Google offers a new concept of “software-defined community cloud” • The Register


Google has given us all a whole new variety of clouds to consider: a “software-defined community cloud”.

The advertising giant’s reflection on this variety of cloud begins with the US National Institute of Standards and Technology’s definition of a vanilla community cloud as “an infrastructure … provisioned for exclusive use by a specific community of consumers of organizations that have common concerns (eg, mission, security requirements, policy, and compliance considerations) “.

Google believes that community clouds built according to this definition have “often … failed to meet specific goals or required significant compromises for users” because they rely on physical separation for security.

Senior Product Manager Christopher Johnson and Customer Engineer Jason Callaway say physical separation doesn’t really hurt security, but “often it doesn’t make significant advances in security, manageability or compliance. “. Community clouds may therefore have poor security within their castle walls.

The two Googlers believe that a software-defined community cloud can improve this situation by providing better governance, even on shared infrastructure. Lest the notion remain too nebulous, they set the following criteria:

  • Projects are in effect private clouds with isolated infrastructure primitives and their own enclaves;
  • Only personnel with specified qualities such as specific citizenship are allowed to access it;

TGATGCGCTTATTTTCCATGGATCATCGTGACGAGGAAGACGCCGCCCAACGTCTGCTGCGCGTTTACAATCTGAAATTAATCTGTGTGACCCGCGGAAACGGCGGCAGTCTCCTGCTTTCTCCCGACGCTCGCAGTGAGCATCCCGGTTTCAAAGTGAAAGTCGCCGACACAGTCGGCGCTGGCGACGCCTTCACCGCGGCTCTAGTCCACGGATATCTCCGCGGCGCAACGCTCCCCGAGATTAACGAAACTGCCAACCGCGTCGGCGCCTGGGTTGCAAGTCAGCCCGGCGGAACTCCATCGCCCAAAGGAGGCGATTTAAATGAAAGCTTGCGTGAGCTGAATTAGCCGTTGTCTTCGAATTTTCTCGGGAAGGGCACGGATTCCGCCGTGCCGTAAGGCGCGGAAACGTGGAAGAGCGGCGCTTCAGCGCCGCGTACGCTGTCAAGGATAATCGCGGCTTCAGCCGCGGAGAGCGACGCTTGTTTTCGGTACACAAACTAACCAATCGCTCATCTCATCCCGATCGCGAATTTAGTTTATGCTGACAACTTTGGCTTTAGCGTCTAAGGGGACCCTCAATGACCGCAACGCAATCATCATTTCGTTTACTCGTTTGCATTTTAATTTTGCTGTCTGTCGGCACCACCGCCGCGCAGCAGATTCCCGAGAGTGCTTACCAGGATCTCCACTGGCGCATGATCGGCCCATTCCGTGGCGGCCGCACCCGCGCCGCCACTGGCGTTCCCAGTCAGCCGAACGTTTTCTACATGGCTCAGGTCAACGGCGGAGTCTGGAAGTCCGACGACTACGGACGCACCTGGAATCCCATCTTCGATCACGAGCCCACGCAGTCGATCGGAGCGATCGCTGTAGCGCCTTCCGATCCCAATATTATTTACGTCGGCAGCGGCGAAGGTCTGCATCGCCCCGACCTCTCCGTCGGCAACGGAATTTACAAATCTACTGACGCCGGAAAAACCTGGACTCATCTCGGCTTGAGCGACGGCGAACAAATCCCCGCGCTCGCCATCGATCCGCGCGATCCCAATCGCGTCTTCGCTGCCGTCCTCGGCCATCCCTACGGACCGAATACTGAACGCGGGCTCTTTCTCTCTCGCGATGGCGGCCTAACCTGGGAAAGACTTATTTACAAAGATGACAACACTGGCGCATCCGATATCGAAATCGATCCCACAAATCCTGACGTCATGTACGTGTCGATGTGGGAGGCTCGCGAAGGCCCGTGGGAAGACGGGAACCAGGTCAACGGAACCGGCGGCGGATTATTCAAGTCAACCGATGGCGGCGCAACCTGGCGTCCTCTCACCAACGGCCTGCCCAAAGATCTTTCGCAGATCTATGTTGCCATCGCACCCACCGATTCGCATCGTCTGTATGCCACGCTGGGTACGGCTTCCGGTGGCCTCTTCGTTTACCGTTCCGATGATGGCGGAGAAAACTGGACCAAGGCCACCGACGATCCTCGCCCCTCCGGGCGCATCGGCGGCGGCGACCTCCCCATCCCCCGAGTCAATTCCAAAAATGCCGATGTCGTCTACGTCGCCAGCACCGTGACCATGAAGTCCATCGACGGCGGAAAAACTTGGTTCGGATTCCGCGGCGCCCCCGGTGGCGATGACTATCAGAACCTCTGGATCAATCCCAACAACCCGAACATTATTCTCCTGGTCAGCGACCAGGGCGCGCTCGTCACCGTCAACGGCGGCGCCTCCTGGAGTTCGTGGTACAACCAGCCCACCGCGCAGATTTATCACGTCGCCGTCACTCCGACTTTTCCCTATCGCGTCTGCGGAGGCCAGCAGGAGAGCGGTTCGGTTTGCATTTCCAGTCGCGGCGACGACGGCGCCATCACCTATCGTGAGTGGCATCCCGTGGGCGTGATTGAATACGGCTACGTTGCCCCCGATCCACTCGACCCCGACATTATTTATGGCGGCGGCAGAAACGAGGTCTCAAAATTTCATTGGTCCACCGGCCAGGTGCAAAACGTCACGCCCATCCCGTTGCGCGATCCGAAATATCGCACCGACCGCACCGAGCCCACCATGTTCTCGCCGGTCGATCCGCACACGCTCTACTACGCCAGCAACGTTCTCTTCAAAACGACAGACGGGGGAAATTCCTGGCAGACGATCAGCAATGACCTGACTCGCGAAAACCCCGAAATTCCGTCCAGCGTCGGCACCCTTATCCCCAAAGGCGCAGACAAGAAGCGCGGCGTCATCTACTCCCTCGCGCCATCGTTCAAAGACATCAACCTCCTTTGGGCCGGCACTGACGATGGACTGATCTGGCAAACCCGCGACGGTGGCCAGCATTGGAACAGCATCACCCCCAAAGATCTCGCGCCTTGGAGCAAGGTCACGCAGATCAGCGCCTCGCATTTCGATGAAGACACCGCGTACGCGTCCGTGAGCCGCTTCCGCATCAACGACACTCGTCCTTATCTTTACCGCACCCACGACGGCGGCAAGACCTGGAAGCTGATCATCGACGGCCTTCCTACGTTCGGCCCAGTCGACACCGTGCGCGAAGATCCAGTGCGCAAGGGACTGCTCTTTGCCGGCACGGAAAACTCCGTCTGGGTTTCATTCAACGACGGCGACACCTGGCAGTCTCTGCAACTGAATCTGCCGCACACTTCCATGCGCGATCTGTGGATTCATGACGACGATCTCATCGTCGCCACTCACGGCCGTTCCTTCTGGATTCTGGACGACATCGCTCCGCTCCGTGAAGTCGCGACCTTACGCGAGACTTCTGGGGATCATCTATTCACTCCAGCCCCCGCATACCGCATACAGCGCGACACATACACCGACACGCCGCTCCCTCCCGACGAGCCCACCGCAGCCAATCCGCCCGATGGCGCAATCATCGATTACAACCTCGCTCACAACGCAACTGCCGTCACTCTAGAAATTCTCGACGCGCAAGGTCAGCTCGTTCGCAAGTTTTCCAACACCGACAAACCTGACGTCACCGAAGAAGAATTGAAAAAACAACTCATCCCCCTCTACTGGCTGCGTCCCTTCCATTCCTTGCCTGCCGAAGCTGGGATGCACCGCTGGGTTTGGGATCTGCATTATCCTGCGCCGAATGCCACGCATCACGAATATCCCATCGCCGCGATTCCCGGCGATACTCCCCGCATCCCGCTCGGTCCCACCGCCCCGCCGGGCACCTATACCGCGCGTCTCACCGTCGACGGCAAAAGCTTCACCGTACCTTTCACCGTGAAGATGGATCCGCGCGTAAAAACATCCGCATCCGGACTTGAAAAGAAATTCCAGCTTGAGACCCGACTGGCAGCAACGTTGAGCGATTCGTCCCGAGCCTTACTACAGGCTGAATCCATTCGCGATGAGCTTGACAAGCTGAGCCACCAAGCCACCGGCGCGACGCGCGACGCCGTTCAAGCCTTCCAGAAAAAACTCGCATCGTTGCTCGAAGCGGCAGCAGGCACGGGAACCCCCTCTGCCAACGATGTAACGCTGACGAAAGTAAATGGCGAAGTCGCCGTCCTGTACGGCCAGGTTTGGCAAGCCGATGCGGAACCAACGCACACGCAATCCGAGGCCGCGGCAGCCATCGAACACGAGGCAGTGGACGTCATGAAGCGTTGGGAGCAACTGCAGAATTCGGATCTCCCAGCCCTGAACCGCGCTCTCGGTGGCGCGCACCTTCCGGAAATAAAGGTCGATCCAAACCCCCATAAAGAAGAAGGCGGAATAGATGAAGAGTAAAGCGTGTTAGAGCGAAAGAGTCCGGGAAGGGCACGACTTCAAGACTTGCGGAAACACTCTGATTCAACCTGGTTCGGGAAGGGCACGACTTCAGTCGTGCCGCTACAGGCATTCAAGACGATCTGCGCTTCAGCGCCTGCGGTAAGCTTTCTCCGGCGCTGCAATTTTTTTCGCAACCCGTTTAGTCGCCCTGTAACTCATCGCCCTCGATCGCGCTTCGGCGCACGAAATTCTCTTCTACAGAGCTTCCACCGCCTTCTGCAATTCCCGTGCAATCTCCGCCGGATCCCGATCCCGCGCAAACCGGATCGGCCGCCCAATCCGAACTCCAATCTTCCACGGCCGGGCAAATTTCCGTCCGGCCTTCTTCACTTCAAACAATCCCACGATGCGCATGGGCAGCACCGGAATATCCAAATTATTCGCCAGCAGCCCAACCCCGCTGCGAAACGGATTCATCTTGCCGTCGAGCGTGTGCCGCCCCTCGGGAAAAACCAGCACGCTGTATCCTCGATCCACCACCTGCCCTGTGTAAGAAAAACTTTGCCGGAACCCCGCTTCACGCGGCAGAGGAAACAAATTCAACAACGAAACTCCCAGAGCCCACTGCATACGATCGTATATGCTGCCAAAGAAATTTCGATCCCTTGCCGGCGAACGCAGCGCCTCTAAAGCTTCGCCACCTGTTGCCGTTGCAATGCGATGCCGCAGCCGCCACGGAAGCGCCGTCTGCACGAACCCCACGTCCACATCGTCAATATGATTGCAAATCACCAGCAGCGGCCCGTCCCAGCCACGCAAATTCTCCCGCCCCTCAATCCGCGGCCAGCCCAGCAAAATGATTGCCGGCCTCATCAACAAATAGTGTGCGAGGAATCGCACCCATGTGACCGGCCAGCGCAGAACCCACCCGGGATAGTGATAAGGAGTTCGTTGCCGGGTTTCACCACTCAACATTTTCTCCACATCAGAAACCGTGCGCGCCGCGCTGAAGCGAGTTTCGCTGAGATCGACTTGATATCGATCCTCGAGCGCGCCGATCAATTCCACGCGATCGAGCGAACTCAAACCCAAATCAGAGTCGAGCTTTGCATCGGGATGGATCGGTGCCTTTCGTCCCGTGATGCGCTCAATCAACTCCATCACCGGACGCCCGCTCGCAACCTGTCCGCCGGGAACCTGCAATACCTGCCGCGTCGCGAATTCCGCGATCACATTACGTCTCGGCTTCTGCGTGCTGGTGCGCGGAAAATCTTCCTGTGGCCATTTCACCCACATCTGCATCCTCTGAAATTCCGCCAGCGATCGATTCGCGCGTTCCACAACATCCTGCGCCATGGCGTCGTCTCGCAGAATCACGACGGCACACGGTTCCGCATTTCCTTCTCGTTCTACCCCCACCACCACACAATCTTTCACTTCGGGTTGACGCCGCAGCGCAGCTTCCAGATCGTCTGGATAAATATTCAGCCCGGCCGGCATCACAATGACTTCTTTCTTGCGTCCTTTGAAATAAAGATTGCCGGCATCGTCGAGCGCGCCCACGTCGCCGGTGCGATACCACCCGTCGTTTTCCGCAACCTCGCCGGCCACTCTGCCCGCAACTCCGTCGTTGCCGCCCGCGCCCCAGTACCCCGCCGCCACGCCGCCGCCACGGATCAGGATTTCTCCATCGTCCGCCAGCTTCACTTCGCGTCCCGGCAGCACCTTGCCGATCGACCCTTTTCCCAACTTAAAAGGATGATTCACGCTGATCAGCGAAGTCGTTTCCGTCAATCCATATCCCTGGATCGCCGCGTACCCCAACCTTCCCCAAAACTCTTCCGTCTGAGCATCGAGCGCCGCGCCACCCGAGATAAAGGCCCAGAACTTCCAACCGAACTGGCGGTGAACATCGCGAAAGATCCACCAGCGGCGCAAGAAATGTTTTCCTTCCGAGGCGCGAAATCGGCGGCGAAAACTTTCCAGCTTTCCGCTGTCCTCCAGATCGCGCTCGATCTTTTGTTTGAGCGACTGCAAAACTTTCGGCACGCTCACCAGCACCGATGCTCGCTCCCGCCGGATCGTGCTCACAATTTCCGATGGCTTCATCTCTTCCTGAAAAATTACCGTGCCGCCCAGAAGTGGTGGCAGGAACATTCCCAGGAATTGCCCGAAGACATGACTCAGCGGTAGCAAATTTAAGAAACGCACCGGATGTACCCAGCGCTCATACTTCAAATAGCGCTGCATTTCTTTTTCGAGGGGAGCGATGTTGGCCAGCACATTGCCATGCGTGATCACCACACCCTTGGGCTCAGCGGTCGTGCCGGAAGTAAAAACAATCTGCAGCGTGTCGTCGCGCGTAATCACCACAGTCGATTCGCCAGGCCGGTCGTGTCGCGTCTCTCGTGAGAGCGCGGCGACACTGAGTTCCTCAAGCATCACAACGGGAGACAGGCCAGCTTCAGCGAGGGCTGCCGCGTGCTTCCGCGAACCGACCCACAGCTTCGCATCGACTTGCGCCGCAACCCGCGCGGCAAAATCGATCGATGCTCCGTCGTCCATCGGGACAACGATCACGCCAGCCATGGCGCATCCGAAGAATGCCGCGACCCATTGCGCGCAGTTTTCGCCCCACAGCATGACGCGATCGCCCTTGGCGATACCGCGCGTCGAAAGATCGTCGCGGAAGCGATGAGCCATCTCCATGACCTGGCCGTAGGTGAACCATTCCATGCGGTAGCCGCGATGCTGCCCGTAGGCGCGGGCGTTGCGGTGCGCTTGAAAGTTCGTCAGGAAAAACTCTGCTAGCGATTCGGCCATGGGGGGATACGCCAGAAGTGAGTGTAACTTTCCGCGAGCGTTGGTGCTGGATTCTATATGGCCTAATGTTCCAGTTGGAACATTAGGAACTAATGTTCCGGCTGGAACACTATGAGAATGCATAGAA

• The locality of the data is imposed by software.

Another element that Johnson and Callaway suggest is unique to a software-defined community cloud is the use of “insured workloads” – which happens to be a product of Google’s cloud service.

Google’s post suggests that the software-defined community cloud could be a new way to create government clouds.

Although Google invented the jargon in this article, it didn’t really invent a new concept. He is far from alone in suggesting that a well-managed, shared infrastructure can handle demanding and sensitive workloads. Most of the major clouds have obtained government security certifications and may indicate the deployment of impressive isolation technologies and careful access control. The likes of VMware and OpenStack will also raise their hands to run software-defined clouds for any community.

Google’s post forgets to mention that its cloud lacks dedicated regions for governments and that its competitors AWS, Oracle, IBM and Microsoft Azure all have such facilities in the United States.

Perhaps the new Google jargon will be of interest to public sector customers beyond the United States. Corn The register I can’t imagine Google’s cloudy rivals will squirm at the prospect of being beaten by a glamorous name for something that already exists. ®


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